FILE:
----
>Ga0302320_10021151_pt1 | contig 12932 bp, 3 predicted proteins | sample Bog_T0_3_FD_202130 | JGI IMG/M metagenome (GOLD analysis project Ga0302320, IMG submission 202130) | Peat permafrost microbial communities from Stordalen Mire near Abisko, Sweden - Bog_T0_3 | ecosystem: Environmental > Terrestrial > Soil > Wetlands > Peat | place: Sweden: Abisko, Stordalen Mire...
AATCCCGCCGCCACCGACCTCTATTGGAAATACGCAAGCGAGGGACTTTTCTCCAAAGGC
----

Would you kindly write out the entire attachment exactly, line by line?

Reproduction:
>Ga0302320_10021151_pt1 | contig 12932 bp, 3 predicted proteins | sample Bog_T0_3_FD_202130 | JGI IMG/M metagenome (GOLD analysis project Ga0302320, IMG submission 202130) | Peat permafrost microbial communities from Stordalen Mire near Abisko, Sweden - Bog_T0_3 | ecosystem: Environmental > Terrestrial > Soil > Wetlands > Peat | place: Sweden: Abisko, Stordalen Mire...
AATCCCGCCGCCACCGACCTCTATTGGAAATACGCAAGCGAGGGACTTTTCTCCAAAGGC